Why bother to “make lemonade”? The old turn lemons into lemonade quote is a good example of turning negative moments into positive ones!
Here is the deal with lemons: they are sour, and no one wants to eat them. However, lemonade is delicious!
Of course, it takes effort, whereas feeling miserable takes no effort at all; it just feels miserable. You know why?
because the best ideas and encounters happen when you’re excited. It feels good to be happy.
Personally, as a non-conformist, I give happiness a try because it’s harder to reach out for happy thoughts when you’re not in a good place. You really have to push your brain to make sense out of suffering.
Going to being happy from being unhappy is an act of transcending oneself.
Startup self-help literature and a stampede of motivational business coaches lurk around every online corner. That guy on YouTube that really wants to show you his “crib” and all the secrets to making millions of dollars… really has to stop.
Although he seems to have a brand new plan on how to retire before you’re even born. God bless him.
However, I strongly believe humans today are over motivational coaches and in need of inspirational coaches. It’s not a coincidence that Al-Qaeda’s magazine is called Inspire, not Motivate.
One doesn’t become a committed terrorist because they provided a proper incentive; one dies for a cause when deeply inspired.
Human life is full of pain and frustration.
Our loved ones die, we get diagnosed with diseases, file for bankruptcies and divorces, don’t get accepted to schools we wanted, etc. We’re constantly troubled by the evil trivialities of life—social media trolls, traffic jams, way too frequent software updates, delayed flights, and whatnot.
But that doesn’t mean we can’t turn negative into positive.
How To Turn Negative Into Positive Life Lessons
1. Acknowledge your negative feelings.
Even a fake smile can indeed shift your mood. But is that really how we want to go about life?
Is a fake smile sustainable? How long can one pretend that certain devastating circumstances don’t exist?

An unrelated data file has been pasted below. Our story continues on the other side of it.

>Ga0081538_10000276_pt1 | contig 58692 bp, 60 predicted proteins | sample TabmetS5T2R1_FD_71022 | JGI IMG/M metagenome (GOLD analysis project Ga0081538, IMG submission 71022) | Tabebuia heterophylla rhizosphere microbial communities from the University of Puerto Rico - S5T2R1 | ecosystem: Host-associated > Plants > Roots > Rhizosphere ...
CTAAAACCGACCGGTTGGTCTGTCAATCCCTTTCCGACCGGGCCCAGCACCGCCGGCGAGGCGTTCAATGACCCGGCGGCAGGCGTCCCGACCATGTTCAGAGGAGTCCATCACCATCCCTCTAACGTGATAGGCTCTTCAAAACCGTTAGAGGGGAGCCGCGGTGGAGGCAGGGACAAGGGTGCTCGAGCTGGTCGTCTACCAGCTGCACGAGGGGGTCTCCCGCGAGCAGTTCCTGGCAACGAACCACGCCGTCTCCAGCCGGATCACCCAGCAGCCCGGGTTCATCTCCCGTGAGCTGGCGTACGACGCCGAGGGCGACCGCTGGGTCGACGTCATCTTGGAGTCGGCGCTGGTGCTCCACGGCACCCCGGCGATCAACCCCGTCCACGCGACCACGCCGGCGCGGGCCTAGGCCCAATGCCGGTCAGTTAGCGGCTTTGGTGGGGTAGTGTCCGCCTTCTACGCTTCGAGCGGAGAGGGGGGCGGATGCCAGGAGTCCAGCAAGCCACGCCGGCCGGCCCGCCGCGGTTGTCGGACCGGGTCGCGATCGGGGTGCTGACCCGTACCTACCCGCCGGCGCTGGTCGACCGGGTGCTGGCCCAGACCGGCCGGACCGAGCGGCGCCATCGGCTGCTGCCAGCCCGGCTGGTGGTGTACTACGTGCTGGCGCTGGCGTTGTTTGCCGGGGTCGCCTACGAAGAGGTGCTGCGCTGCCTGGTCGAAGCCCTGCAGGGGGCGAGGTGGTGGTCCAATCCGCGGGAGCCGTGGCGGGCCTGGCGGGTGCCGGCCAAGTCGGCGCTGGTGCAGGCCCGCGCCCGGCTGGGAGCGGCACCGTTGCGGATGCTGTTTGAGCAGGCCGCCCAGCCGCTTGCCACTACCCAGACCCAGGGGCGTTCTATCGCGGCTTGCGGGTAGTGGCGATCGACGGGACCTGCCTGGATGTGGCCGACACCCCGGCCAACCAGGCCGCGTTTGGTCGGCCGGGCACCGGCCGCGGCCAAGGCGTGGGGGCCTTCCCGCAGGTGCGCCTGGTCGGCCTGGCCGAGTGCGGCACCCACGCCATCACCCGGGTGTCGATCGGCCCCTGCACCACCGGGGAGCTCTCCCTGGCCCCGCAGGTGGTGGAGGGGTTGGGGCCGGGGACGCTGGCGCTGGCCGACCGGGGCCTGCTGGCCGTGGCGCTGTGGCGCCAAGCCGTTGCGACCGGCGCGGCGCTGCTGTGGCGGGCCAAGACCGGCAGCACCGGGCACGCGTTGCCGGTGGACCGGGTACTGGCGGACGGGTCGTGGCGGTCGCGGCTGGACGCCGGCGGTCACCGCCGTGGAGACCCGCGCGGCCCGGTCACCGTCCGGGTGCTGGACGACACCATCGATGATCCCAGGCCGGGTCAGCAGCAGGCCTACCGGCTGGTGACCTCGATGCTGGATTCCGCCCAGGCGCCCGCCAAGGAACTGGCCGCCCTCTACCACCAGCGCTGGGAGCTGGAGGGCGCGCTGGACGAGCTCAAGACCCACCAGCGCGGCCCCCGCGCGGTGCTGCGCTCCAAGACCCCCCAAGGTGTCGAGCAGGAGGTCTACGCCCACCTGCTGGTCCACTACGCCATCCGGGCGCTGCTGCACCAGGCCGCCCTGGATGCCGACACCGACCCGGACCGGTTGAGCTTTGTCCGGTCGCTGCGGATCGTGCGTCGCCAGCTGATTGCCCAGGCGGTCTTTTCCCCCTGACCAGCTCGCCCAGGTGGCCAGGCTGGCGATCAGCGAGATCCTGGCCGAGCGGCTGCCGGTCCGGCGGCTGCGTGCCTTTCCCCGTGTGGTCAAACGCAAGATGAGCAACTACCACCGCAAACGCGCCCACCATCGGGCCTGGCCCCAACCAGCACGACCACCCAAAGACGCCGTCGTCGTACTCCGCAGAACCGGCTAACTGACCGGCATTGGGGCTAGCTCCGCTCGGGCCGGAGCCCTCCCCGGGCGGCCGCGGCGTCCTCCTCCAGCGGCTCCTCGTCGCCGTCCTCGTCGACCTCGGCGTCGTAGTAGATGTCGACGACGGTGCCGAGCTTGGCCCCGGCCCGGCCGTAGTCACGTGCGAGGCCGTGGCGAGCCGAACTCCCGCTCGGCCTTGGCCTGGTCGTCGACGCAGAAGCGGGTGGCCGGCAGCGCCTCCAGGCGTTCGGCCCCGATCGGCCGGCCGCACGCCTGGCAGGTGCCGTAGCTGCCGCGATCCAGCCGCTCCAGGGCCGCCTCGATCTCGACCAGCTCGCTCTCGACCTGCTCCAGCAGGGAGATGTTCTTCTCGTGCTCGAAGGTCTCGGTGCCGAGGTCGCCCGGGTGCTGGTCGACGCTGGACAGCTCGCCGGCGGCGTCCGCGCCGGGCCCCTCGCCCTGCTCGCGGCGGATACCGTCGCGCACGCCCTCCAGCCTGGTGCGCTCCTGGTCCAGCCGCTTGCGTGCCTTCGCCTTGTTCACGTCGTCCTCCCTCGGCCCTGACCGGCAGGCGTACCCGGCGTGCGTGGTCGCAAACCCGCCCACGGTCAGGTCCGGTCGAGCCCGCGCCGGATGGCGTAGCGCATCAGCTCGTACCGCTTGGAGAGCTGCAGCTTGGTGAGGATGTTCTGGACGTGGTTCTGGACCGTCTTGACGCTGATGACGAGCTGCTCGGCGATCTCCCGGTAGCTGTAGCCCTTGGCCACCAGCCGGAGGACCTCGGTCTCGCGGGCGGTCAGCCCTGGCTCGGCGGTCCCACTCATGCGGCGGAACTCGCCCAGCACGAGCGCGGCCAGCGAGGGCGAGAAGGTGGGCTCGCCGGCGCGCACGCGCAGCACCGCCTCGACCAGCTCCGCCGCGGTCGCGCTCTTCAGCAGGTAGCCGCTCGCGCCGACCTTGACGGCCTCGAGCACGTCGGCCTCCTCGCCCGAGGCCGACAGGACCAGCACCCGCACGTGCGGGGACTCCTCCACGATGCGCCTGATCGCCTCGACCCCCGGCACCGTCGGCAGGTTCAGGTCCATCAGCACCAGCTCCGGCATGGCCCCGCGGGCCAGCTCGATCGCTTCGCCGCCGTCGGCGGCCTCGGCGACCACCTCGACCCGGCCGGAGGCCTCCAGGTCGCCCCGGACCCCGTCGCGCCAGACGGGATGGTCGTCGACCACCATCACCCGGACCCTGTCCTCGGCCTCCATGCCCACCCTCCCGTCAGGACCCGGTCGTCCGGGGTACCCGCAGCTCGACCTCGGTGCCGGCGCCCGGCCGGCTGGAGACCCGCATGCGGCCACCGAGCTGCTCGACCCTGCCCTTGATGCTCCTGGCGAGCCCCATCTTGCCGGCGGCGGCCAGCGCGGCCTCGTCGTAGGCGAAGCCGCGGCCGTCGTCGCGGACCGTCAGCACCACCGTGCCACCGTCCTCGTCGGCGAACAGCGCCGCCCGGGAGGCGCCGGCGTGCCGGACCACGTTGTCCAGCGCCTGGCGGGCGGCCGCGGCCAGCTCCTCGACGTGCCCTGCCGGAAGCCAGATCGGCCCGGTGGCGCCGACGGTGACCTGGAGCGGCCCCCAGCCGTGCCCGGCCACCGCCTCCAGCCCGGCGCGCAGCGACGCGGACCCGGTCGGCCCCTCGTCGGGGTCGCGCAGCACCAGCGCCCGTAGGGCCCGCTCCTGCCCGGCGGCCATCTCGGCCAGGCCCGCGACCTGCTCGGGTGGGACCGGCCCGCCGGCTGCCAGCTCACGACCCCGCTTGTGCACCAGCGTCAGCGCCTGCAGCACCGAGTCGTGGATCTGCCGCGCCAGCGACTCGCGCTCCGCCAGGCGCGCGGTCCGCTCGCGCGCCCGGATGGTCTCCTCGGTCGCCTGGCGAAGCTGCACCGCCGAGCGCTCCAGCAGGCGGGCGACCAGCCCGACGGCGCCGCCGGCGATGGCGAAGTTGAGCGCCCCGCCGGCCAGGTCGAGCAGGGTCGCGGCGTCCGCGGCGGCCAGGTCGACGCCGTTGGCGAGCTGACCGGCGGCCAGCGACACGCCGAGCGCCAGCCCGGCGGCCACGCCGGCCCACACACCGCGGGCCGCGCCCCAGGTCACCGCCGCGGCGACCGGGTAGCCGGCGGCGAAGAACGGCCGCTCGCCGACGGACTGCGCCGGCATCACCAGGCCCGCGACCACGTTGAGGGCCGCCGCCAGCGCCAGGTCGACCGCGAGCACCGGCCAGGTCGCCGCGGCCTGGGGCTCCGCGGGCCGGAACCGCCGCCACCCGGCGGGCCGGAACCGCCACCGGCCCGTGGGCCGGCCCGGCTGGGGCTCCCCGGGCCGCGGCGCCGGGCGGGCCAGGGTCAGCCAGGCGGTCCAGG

How long can one pretend that the experience of pain is just another reason for joy? Not for too long.
That’s why motivation doesn’t work long-term.
For a while, it sounds fantastic. Everything is in your mind.
You can do whatever you want. Focus on what you love, hire an assistant to do what you don’t love for you, sleep two hours every night, have a cold shower every morning at 3:30 am, learn another language, read a book every month, stretch, get into a speed reading course, workout at least two hours a day, focus on your goal 100 percent… sounds familiar?
For a hot minute, they get you. You’re in.
This time, you’re really in. Until that next time… when you’re out.
If you could only be more positive, more motivated. Well, the good news is, there’s nothing wrong with you.
You can only be that kind of superhuman you think you should be – if you completely disregard your human nature.
Grief isn’t a feeling reserved for “losers.” It’s perfectly healthy to acknowledge that you’re in pain over something, to question why the painful event happened, and ponder what kind of interpretation to give to it.
Understanding this process is a way of becoming what you want to be.
Listen to your pain, process it, and understand where it came from. It’s how you can turn negative things into positive things.
Only through understanding can you give negative feelings meaning. And even derive content from knowing your suffering was purposeful.
2. Find the meaning and purpose in your negative experiences.
As humans, we crave meaning. We can only get over ourselves if we understand the meaning behind our circumstances.
Viktor Frankl, an Austrian neurologist, psychiatrist, and Holocaust survivor, elaborates on how even surviving in concentration camps depended on finding meaning.